Many National Weather Service (NWS) offices maintain a radio station that is manned by amateur radio operators during times of severe weather. This allows amateur radio equipped spotters to transmit their severe weather reports directly to the NWS and receive up-to-date severe weather information even if regular communications are disrupted or overloaded by the weather emergency.

Another organization that amateur radio operators are part of is the Amateur Radio Emergency Service (ARES) which consists of licensed amateurs who have voluntarily registered their qualifications and equipment for communications duty in the event that disaster strikes.

“The first time I ever participated in a drill, there were two ham radio operators and the Red Cross was there. They told us what to do,” Quast said. “I had to order 200 meals and 200 beds. I had to do it through my hand-held radio. That was for a tornado drill.”

Quast also volunteered for the bird flu epidemic field event. He was stationed in Meeker County. When he arrived, there were five squad cars there. Each of the officers carried a gun.

Quast was impressed because there were 25 nurses there.

“How do you get nurses to volunteer on a weekday?

“The police are so well trained. It makes you feel good to know that if something like that happened everyone is so well trained. It was exciting to be part of,” Quast said.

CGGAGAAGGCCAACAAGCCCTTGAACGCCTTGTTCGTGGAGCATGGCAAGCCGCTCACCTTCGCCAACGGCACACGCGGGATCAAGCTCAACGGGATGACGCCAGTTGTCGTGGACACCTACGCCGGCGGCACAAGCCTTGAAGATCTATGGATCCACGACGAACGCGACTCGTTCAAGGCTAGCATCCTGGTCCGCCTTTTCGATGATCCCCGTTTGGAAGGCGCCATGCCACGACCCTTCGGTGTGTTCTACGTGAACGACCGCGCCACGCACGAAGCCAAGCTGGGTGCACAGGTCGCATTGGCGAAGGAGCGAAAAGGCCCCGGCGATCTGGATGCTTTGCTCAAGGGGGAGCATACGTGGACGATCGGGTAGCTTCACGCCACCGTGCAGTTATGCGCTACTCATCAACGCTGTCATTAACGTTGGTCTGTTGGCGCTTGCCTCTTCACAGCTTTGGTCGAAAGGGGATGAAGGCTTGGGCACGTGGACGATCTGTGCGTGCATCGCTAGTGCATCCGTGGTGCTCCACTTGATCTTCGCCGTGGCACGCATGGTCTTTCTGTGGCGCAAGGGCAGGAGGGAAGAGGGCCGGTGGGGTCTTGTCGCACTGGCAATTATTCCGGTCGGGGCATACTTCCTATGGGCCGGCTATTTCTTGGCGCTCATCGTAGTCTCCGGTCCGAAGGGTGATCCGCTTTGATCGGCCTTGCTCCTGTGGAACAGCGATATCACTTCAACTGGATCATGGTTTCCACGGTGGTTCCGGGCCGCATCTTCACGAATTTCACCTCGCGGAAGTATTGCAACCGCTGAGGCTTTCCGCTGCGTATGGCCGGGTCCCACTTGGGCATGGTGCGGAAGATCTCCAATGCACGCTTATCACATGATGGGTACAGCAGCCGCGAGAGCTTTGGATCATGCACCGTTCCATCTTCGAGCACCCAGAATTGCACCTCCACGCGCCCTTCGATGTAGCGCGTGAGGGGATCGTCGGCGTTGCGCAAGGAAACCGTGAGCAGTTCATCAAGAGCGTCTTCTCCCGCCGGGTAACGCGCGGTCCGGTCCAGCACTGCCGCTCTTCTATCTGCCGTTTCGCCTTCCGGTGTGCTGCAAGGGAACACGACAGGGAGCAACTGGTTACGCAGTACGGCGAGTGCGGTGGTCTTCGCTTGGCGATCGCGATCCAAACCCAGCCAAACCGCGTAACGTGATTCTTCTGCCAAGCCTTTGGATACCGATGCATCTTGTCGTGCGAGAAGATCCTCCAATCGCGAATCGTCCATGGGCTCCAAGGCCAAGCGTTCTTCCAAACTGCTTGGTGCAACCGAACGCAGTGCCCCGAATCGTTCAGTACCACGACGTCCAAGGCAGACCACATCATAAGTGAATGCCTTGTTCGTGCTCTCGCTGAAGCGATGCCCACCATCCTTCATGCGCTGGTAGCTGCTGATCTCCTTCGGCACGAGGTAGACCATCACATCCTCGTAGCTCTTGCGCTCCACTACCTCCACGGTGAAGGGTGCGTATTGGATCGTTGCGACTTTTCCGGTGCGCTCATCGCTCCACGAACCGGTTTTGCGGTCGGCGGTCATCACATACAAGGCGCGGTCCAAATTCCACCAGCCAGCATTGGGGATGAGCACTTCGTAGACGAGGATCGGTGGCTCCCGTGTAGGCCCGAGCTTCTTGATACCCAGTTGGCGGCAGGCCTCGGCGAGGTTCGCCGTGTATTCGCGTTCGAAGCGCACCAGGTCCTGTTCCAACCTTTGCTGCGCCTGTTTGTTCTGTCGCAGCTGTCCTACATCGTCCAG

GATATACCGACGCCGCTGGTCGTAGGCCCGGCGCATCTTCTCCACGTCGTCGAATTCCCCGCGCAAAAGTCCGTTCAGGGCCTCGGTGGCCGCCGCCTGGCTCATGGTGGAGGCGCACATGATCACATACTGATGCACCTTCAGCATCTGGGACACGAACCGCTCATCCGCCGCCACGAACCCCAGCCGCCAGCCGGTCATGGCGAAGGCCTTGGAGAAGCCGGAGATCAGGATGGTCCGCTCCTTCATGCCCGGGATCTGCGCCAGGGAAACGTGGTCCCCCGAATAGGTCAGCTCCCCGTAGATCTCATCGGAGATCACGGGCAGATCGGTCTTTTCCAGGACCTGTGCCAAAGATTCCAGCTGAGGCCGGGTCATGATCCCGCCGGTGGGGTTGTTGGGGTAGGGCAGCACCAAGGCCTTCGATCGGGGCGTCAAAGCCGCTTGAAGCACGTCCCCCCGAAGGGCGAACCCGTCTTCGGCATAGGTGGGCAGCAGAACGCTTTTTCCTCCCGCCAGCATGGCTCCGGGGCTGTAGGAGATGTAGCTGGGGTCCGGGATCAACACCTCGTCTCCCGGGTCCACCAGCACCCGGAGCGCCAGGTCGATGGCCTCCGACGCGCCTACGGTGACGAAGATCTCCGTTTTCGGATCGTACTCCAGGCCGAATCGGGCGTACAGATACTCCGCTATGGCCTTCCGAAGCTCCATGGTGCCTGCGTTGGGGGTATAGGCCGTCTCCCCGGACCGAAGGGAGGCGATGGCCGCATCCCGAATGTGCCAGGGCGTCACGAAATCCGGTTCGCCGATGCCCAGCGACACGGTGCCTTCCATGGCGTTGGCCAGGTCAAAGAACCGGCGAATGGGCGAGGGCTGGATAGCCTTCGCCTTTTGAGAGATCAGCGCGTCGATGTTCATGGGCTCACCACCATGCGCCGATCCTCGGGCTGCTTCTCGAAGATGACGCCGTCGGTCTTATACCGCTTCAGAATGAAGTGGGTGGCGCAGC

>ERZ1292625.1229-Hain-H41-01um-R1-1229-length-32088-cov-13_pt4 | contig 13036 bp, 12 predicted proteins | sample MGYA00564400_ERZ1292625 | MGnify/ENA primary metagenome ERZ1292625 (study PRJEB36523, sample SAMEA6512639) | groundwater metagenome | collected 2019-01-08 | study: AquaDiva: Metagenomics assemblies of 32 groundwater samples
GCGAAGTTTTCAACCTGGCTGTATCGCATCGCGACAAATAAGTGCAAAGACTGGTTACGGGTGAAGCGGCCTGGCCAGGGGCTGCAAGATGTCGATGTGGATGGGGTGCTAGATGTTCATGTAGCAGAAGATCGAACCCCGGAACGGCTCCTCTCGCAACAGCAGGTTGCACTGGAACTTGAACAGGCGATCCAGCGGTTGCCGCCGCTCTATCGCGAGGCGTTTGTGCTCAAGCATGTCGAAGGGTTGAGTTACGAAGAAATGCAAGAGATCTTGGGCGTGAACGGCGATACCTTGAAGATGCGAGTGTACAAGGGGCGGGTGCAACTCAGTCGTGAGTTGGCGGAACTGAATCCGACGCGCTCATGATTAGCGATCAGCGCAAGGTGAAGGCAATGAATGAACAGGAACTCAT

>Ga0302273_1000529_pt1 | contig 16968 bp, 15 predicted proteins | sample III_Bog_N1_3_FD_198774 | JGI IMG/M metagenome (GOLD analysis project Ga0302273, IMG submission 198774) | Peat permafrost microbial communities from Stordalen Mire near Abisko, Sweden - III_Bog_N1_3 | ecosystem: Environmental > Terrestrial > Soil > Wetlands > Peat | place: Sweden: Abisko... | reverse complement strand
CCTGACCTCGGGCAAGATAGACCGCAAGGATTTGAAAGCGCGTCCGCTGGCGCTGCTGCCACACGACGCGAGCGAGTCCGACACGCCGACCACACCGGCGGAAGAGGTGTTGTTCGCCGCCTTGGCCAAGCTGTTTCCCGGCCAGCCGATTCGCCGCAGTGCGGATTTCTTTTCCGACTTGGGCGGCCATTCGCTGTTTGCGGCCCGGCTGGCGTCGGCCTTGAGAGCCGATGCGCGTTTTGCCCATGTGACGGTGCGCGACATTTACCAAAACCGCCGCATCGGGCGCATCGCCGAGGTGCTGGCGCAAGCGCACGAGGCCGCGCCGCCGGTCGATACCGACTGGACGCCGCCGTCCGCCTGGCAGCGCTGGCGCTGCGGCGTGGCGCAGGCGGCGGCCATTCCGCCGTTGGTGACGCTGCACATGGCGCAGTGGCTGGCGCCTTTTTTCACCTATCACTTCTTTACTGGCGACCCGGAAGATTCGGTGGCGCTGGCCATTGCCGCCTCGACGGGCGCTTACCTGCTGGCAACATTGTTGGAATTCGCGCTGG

The emergency practice drills pay off as was seen at the time of Hurricane Katrina. With power and phone lines down, “The ham operators were able to bring in helicopers and help some stranded flood victims,” Quast said.

Another aspect of amateur radio is providing the disabled with radio training.

Chris Schultz of Hutchinson, who is handicapped, got on the radio with Quast to explain his use of ham radios. Schultz’s call sign is KC0YFX.

“As far as people with disabilities, it comes in real handy,” Schultz said. “You can talk to different people all over the world. There is a program that is set up by a couple of volunteers at the Courage Center and it is involved with a club known as Handyhams.”

“They provide radios and equipment for people with disabilities that are interested in amateur radio,” Schultz said.

Schultz has been a radio operator for one year.

Schultz was happy to do part of his public service last weekend. He was a radio operator in Duluth for the Multiple Sclerosis bike ride from Duluth to the Twin Cities. His job was providing communication for the bike riders.

Quast made it clear that he was only touching on a small part of what is possible with amateur ham radios.

“It is a hobby that has so many possibilities. I only touched the first page,” Quast said. “A lot of ham radio operators are into electronics and computers, or are engineers. They invent stuff. New things are coming out all of the time.”

Quast is both secretary and treasurer of the Crow River Area Amateur Radio Club. According to Quast, he has a great helper and she is his wife, Rosie.

Quast worked for Lester Building System for 23 years. He is retired.

Jerry and Rosie have two children. Bradley is married to Rita Mueffels. They have three children and live in Lester Prairie. Brenda is married to Marv Vetsch and they live in Silver Lake. They have two children and a baby due in August.